Subgroups now supports subgroups. A subgroup is a group within another group. When viewing your group on the website, you can create a subgroup by clicking the ‘Subgroup’ tab on the left side. The email address of a subgroup is of the form

Subgroups have all the functionality of normal groups, with one exception. To be a member of a subgroup, you must be a member of the parent group. A subgroup can be open to all members of the parent group, or it can be restricted. Archives can be viewable by members of the parent group, or they can be private to the members of the subgroup. Subgroups are listed on the group home page, or they can be completely hidden.

Calendar, Files and Wiki

Every group now has a dedicated full-featured Calendar, Files section, and Wiki.

In other news, we also started an Easy Group Transfer program, for people who wish to move their groups from Yahoo or Google over to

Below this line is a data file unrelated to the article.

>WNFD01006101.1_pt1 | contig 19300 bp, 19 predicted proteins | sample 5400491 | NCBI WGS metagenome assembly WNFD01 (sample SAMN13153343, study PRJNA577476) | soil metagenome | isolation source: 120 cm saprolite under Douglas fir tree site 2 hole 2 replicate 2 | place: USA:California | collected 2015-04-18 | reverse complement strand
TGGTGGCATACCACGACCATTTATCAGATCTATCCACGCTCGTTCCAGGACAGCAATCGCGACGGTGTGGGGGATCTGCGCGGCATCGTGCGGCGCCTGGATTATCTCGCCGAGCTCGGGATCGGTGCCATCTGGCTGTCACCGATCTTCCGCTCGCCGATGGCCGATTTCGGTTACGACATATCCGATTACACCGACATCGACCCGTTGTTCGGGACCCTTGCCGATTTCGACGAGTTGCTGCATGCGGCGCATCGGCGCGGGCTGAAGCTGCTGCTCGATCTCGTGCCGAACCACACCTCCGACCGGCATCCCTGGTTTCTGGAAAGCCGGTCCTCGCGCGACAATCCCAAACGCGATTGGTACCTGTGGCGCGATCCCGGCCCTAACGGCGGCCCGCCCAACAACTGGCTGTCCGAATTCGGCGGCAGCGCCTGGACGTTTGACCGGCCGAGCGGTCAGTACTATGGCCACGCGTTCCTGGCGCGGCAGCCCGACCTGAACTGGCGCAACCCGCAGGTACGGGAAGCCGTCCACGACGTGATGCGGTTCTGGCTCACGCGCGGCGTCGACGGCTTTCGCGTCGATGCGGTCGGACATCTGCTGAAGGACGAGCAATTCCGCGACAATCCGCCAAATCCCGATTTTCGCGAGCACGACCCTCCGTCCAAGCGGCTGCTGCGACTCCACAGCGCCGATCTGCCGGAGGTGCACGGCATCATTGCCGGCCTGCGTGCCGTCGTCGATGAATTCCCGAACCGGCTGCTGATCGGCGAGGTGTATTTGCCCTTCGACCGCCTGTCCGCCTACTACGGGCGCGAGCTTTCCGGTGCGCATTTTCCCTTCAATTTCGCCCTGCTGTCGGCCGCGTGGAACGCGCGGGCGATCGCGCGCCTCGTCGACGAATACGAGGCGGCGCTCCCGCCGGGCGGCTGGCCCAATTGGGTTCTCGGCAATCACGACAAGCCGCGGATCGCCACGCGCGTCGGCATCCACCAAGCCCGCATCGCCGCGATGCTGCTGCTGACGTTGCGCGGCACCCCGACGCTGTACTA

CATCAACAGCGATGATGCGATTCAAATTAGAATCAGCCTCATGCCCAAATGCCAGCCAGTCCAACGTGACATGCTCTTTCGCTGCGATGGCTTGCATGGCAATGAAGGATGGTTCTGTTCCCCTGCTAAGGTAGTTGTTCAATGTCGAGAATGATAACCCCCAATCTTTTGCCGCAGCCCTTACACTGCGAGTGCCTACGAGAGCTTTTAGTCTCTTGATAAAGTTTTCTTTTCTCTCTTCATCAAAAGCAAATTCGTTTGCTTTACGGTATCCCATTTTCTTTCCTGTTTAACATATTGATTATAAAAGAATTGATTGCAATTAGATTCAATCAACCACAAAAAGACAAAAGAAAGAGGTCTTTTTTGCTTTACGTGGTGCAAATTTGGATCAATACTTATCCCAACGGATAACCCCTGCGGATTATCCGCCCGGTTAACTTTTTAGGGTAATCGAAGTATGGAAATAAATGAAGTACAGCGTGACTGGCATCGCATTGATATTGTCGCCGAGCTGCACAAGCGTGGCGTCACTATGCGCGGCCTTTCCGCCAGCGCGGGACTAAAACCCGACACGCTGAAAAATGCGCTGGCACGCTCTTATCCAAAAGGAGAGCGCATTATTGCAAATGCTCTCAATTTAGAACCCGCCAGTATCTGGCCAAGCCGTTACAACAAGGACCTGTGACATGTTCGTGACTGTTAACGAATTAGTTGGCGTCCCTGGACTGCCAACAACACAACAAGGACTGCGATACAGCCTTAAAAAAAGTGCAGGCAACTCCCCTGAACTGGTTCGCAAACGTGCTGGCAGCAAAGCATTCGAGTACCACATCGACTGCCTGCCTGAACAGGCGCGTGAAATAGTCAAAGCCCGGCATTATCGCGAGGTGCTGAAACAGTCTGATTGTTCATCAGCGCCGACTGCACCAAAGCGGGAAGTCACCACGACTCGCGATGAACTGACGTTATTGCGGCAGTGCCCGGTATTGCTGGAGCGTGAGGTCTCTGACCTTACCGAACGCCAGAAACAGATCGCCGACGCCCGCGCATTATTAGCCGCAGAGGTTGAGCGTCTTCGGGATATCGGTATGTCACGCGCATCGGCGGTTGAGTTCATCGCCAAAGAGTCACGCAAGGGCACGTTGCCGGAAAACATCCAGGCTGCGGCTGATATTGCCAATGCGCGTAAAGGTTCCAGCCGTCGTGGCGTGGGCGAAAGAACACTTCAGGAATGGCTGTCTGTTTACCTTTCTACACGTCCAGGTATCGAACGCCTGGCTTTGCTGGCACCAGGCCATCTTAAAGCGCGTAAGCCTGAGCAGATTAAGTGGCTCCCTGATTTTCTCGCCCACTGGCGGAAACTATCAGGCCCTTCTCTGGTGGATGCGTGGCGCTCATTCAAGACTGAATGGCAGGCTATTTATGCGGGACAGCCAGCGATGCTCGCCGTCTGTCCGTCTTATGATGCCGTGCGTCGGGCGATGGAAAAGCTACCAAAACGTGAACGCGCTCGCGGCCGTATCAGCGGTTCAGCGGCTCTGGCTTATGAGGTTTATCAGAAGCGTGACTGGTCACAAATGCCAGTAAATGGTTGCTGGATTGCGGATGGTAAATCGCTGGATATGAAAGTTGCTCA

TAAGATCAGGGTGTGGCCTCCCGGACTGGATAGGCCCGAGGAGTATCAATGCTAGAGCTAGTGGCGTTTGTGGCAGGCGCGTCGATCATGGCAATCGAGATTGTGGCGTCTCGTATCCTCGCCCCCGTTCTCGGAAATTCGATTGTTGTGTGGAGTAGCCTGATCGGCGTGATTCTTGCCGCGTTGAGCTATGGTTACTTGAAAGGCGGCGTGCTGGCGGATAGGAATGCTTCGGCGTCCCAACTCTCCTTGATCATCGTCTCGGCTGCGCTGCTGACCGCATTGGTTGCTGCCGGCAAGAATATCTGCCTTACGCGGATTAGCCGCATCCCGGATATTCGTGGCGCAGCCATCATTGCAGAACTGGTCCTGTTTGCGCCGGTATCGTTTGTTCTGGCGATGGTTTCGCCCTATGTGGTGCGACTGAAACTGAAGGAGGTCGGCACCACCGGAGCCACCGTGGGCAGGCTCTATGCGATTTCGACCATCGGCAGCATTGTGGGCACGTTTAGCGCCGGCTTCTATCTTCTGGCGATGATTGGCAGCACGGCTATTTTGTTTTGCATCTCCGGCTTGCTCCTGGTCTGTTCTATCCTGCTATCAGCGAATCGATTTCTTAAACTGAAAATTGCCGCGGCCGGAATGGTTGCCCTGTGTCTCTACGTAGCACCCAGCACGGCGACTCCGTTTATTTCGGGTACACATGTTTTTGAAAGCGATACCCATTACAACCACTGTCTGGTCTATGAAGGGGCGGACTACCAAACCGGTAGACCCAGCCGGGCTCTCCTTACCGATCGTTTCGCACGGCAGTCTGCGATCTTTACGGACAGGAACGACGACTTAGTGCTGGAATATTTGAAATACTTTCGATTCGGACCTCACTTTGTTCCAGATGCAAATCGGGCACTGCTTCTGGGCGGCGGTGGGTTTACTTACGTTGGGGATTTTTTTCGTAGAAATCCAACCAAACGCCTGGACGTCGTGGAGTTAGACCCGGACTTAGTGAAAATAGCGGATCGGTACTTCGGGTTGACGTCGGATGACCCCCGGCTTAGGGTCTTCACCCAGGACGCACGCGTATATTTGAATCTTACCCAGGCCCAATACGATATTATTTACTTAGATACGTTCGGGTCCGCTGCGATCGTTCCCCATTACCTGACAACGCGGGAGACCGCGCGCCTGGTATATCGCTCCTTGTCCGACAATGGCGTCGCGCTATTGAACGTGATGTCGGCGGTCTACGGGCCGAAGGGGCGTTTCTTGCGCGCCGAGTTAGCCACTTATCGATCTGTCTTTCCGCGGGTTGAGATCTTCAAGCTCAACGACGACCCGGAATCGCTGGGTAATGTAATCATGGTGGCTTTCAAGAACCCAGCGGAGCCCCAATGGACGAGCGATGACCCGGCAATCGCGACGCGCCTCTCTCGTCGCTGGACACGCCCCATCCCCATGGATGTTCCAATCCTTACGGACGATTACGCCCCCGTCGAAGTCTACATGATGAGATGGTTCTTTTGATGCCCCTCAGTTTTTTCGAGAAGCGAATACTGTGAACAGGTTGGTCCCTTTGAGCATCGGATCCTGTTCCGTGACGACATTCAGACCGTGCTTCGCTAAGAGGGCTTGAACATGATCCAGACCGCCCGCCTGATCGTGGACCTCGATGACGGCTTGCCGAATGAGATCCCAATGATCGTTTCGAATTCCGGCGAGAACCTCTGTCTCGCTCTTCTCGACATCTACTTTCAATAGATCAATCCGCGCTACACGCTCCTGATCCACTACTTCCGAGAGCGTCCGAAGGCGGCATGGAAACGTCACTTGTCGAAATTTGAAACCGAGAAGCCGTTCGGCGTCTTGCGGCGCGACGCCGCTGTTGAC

Email groups are all about community, and I’m pleased that the Beta group has developed into a valuable community, helping define new features and scope out bugs. I’m working to be as transparent as possible about the development of through that group, and through a dedicated Trello board which catalogs requested features and bug reports. If you’re interested, please join and help shape the future of! Database Design

Continuing to talk about the design of, today I’ll talk about our database design.

Database Design is built on top of Postgresql. We use GORP to handle marshaling our database objects. We split our data over several separate databases. The databases are all currently running in one Postgresql instance, but this will allow us to easily split data over several physical databases as we scale up. A downside to this is that we end up having to manage more database connections now, and the code is more complicated, but we won’t have to change any code in the future when we split the databases over multiple machines (sharding is a whole other thing).